This shouldn’t be surprising. After all, our largest investment institutions have spent their entire histories learning how to effectively finance huge, centralized energy projects. Our banks have not yet developed—and may never develop—the processes necessary to invest in a new energy paradigm that favors many small, distributed components. Likewise, our financial regulations and legal structures have evolved to facilitate massive pipelines and power plants, not solar panels and home energy upgrades.
To put it simply, our financial system is shaped exactly like the energy system we’re trying to leave behind. So why not create a new financial architecture that mirrors the agile, decentralized, small-is-beautiful energy future we so desperately need?
Signs of Progress
Outside the energy sector, the concept of decentralized finance has already brought about major upheavals in established industries. New web platforms are democratizing investment, destroying old monopolies and creating new approaches to finance that are good for both lenders and borrowers.
Take, for example, recent developments in the art world. Not long ago, artists often had to look to foundations or wealthy patrons to raise funds for new projects. But in a few short years crowdfunding has emerged as a major new facilitator of creativity. Last year, Kickstarter announced that it had channeled more funding to creative projects than the National Endowment for the Arts. Thanks to the web, we have moved from a world in which funding for the arts flows from the top down to a world in which it flows in many directions simultaneously.
Or, for a more radical example, look at the rise of peer-to-peer lending. The consumer credit industry used to be dominated by huge banks and credit card companies. It wasn’t until 2008 that Lending Club facilitated its first $5,000 peer-to-peer loan. Now Lending Club and Prosper have serviced more than $2 billion in loans. These companies are cutting out the middlemen in financial transactions, making it easier and cheaper for borrowers to secure small loans, and profitable for individuals to lend money to other people.
The revolutions underway in financing for the arts and consumer lending point the way to a revolution in financing for clean energy. One difference is that energy is a much larger industry. Democratizing clean energy investment will make it possible for people to directly participate in an immense wealth-generation opportunity—an opportunity to rebuild the infrastructure at the very center of modern life.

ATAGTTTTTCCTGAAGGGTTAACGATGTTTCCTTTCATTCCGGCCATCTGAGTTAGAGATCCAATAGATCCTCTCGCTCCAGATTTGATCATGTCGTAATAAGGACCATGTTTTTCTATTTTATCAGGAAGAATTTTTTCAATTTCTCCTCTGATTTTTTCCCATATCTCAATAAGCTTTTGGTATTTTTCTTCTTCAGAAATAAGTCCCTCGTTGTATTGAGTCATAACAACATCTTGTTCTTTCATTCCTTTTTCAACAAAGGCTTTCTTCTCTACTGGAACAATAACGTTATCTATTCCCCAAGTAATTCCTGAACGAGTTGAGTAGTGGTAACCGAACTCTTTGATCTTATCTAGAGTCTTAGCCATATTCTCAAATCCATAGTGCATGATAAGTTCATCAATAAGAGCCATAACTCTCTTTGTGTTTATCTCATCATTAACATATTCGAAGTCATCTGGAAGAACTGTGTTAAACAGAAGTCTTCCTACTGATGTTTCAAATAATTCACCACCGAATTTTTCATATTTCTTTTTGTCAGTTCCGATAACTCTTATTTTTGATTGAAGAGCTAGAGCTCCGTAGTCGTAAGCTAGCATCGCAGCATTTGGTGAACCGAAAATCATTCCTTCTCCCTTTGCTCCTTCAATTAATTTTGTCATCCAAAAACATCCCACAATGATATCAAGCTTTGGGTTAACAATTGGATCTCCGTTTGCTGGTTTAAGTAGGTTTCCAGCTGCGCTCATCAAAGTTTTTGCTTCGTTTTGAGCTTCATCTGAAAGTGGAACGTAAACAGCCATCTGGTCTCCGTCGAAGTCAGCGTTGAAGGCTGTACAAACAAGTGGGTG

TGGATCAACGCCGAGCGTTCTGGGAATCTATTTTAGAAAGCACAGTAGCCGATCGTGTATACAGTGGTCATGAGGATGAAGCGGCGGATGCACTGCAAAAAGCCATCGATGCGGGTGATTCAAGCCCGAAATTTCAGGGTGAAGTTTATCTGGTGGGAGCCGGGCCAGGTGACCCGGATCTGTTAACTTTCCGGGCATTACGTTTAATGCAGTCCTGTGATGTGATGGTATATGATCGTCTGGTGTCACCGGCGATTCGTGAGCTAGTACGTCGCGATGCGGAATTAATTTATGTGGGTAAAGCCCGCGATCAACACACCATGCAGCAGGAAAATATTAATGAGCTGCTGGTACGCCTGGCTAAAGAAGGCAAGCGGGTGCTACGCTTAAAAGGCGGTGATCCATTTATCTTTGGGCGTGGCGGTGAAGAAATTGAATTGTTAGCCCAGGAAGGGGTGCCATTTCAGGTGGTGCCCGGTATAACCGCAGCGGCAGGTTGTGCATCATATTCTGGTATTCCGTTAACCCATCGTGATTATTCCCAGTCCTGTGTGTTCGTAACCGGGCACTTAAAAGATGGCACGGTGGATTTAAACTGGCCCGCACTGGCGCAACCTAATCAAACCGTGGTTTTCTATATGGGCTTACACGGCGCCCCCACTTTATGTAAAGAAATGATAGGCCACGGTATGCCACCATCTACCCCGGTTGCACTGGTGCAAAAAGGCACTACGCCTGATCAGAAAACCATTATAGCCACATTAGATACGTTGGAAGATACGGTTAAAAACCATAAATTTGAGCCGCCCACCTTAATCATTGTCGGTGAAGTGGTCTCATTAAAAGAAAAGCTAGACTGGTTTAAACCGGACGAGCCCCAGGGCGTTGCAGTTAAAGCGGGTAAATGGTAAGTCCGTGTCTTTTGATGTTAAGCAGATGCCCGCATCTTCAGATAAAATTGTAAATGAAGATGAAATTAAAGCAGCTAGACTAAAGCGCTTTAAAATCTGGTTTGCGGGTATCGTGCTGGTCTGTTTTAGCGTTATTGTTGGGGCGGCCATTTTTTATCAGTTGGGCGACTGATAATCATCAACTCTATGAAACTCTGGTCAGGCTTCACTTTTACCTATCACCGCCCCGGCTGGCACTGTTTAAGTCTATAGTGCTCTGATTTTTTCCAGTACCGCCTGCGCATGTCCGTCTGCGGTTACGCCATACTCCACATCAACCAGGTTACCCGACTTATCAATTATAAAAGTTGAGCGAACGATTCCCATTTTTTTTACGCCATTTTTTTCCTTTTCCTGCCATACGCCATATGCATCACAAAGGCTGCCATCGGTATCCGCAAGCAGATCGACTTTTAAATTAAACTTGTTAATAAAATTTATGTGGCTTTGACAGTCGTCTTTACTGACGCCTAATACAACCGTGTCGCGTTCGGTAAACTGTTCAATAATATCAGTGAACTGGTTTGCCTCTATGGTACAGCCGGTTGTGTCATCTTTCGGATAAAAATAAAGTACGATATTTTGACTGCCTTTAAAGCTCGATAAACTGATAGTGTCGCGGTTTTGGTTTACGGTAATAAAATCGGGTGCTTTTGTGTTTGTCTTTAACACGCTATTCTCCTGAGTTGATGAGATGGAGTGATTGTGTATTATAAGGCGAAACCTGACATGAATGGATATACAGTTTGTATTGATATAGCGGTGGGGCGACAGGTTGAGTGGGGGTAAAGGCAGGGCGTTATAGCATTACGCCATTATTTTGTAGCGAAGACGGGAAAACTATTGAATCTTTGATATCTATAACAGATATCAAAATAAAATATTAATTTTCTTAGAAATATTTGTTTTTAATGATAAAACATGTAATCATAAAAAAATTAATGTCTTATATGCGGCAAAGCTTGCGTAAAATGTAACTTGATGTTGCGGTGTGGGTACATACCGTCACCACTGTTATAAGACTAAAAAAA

A vision of distributed finance for distributed energy is already becoming reality. Across the country, communities are finding ingenious ways to finance and build their own local energy projects. Some forward-thinking states and utilities, realizing that it’s better to be ahead of the future than behind it, are starting to pitch in with new laws and policies, too.
My company, Mosaic, is aiming to leverage the power of the web to flood clean energy with a new source of capital. Recently, we went live with our largest project to date—a 487 kW solar array on top of the Wildwoods Convention Center in Wildwood, New Jersey. Investors can put as little as $25 into the project and earn a projected annual rate of return of 4.5% — better than Treasuries, better than most bonds, and on par with the S&P 500 over the past decade.
Each dot in the image above represents one of the 823 people who have so far invested in solar power for the Wildwoods Convention Center. None of these people are industrial titans. The investors in the image above come from every walk of life and from every kind of place.
And yet all of Mosaic’s investors do have something in common with J.P. Morgan. They’re enabling a new energy revolution, just as Morgan enabled the old. By the simple act of investing, they’re helping to secure a better future for our kids, our communities, and the planet. Now, we can all be clean energy barons.